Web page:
He lived up to my expectations and exceeded them.

When he got there, Rob was introducing him to people, and when they got to my table, Rob excused himself to go check on other things, leaving Ed and me to chat for a while. He’s open and funny, and when he talks to you, you feel like you’re the only person at the convention. Rob was kind enough to take pictures of us, which was awesome.

Ed’s interview on Sunday was well attended, and he engaged the whole room with insights into building worlds, writing, game design, and life. I can’t believe it was only two hours, because the time absolutely flew by. It’s an experience I’ll never forget.

Speaking of which, Ed left me flabbergasted when he swung by my table and picked up all of my books. All of them. When he talked to me the first time he said he’d be by later to shop, and I took that to mean he’d try out the first book, which was still amazing to me. But when he came back and pointed to each book in turn and said he wanted all of them… wow.

Steven Schend, who I know through Google Plus, and is a friend of Ed, said that not only does Ed routinely pick up books at conventions, he does read them and talks about them on his Twitter account.

And suddenly I freeze. Will he like the books? It’s often said that authors are discovered with a great deal of luck. I know it’s far too early to assume anything will come of it… but the mind can’t help to wander off, fantasizing about hitting it big and being catapulted into the life of creating books, games, and more for people around the world to enjoy.

It’d take an awful lot for me to give up my day job. Just the thought of doing something like that fills me with existential dread.

But what if I could? Would I take that leap?

I honestly don’t know.


 

And this is a two-part post, with the monthly update here at the end…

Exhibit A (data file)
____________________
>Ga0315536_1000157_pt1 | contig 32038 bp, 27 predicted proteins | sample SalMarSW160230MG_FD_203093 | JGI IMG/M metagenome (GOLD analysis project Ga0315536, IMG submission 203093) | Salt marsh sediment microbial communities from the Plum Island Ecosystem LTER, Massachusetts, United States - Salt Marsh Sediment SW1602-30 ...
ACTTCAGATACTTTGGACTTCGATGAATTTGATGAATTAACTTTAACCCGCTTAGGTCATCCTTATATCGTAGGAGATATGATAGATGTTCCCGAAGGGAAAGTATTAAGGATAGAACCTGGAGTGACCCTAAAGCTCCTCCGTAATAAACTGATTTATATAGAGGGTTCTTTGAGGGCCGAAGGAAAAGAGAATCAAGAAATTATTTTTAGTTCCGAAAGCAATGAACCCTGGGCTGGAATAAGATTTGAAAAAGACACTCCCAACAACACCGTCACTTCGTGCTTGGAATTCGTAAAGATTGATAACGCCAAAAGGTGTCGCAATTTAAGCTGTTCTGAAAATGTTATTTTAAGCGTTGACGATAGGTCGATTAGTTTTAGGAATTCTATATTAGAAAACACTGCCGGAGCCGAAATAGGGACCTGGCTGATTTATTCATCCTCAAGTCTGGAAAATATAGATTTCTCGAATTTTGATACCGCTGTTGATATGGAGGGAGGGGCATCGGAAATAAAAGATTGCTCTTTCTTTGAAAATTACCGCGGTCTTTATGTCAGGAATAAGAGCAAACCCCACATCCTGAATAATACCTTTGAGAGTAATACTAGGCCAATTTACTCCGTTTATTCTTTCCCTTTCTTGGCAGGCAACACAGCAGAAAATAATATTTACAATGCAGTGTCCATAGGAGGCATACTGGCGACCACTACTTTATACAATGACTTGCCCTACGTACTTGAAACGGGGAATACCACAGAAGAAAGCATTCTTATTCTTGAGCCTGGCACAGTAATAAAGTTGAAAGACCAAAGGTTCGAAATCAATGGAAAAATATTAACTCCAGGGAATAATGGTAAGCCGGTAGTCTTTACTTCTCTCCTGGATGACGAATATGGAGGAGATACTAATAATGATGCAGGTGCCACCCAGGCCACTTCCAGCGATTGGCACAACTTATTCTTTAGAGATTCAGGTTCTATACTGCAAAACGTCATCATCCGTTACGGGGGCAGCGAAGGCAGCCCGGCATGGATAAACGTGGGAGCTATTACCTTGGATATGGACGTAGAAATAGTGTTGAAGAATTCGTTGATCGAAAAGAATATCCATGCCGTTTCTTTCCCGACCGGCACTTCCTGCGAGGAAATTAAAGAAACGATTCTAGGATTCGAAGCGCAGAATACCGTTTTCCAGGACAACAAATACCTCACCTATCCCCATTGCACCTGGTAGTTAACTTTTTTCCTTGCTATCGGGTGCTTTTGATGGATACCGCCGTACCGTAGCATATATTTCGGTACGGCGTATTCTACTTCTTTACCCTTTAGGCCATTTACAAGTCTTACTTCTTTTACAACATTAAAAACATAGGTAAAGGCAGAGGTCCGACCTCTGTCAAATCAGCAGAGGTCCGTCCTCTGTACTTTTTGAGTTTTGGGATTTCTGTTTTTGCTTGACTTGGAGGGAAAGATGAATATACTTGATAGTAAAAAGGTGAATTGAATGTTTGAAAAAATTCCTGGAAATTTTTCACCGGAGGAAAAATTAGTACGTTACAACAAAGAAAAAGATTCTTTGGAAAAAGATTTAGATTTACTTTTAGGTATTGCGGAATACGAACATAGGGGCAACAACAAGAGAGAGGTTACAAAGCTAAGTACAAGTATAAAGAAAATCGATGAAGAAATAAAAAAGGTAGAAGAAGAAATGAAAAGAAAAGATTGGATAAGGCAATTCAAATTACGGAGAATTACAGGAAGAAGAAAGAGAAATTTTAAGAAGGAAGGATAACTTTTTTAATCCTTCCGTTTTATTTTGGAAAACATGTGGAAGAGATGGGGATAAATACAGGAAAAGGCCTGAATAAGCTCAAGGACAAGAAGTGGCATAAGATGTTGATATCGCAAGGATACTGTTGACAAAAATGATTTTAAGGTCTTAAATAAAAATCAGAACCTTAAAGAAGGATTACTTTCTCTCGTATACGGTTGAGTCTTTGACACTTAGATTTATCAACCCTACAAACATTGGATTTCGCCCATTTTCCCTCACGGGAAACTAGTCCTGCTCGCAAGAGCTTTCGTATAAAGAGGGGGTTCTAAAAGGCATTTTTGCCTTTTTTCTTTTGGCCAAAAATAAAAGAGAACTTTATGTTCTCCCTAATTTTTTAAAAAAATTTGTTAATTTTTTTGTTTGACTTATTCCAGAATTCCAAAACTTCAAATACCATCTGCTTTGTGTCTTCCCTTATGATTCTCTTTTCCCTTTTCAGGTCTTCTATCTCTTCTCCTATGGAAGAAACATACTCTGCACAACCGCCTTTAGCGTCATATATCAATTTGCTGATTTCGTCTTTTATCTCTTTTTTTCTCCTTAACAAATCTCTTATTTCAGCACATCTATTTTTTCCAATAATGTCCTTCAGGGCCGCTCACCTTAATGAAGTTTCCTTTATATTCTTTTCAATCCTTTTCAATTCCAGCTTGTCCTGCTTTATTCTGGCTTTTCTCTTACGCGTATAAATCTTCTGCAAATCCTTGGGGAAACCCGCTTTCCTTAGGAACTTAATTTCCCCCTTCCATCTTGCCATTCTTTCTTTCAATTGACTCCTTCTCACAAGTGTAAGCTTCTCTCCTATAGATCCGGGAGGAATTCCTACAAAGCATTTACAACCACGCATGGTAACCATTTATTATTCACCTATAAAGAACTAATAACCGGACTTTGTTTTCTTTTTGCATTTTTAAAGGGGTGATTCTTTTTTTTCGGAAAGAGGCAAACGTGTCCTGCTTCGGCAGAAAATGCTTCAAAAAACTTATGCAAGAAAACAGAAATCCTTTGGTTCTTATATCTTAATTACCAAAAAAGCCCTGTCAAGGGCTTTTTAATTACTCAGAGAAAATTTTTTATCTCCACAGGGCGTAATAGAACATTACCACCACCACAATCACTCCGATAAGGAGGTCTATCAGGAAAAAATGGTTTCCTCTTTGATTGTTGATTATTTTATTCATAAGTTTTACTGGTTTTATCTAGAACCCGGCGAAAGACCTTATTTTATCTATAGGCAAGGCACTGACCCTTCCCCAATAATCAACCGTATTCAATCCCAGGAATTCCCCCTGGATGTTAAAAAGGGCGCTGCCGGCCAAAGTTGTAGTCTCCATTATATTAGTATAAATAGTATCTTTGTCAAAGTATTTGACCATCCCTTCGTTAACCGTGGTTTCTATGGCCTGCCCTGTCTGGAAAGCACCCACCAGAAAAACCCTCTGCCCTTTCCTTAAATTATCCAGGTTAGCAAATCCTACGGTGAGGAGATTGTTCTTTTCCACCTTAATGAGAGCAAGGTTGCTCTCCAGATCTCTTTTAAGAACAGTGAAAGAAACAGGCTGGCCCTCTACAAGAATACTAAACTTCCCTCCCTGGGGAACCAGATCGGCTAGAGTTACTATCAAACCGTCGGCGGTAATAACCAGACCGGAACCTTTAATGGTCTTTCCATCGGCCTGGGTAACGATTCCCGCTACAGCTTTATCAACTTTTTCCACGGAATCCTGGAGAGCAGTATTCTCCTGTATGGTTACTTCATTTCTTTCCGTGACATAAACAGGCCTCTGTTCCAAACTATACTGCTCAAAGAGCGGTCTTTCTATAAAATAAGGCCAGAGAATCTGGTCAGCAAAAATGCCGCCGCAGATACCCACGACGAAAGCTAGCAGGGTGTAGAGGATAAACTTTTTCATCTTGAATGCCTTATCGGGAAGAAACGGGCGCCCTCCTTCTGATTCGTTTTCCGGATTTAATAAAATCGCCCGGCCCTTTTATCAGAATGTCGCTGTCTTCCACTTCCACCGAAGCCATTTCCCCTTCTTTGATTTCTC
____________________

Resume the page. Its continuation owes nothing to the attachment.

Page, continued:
Aside from attending SkyCon, this month was insanely busy, but I got so much work done!

I told my aunt/editor that I hope to get the editing done for A Hero’s Birth before the new year, so I have time to order books for GenreCon. She started blasting through the chapters, and we’ve edited four or five chapters in a week. With nine chapters left to go, I’m hopeful that we’ll be done very soon!

Prototype 3.0 for Wizards’ War is almost complete, but I hit a snag. While there was a lot of interest in the game at SkyCon, I also got some much needed 1-on-1 time with Tyler, who has the price lists for game components. As it sits right now, a copy of Wizards’ War would be $180 for you to buy. BUT, after a flurry of discussing how to drop the price, we’ve come up with a new way of doing things that won’t change the overall feel of the game too much, but cut the cost of production in half. No longer will players each have their own boards. Instead there will be one huge board with a city in each corner. Instead of individual acrylic tokens for resources, we’ll do resource tracks right on the board with markers to indicate how much you have in storage. So the basic game play and rules remain the same, which is ideal. So I’ll be playing around with creating the files for prototype 4.0. No idea when that will be ready, as finishing editing A Hero’s Birth is my primary goal right now, but I’ll get there.

I started working more seriously on my RPG idea, Strongblade. I’ve been playing around with a character sheet layout, and revising the rules to take it further away from D&D 5e. I just hate the idea of reading through a 400 page tome of legalese to figure out how to make my world fit into the D&D framework. On the other hand, D&D is the largest RPG around, and distancing myself from it might reduce my discoverability. But then, when has that ever stopped me in the past? By the time this is ready to go, I’ll have a bunch of other stuff out, so maybe I’ll have a larger audience.

Yet another game idea entered my brain and refused to leave until I started planning it a bit. Unlike Wizards’ War, which takes place after A Hero’s Birth, this game – which might be called Escape Themat – comes directly from book 2, A Wizard’s Gambit. I don’t want to post spoilers for the book, although if you’re reading this and haven’t read book 2 after it was released two years ago… anyway, it’s a much faster game to play than Wizards’ War. You run, try to save halflings, and hope to make it out of the gates of Themat with your life. Play is determined by cards, and after talking with Ed Greenwood, I think I’ll try to make the cards multipurpose, so they have dice rolls incorporated into them, as well as locations, and other stuff. It’s kind of nice having a game that will be a smaller, simpler project.

 

 

So many projects, so little time

In some ways, I made great strides this month. In others, I feel like I haven’t done enough. Why? Let’s take a look at the list!

Fan Fic to Anthology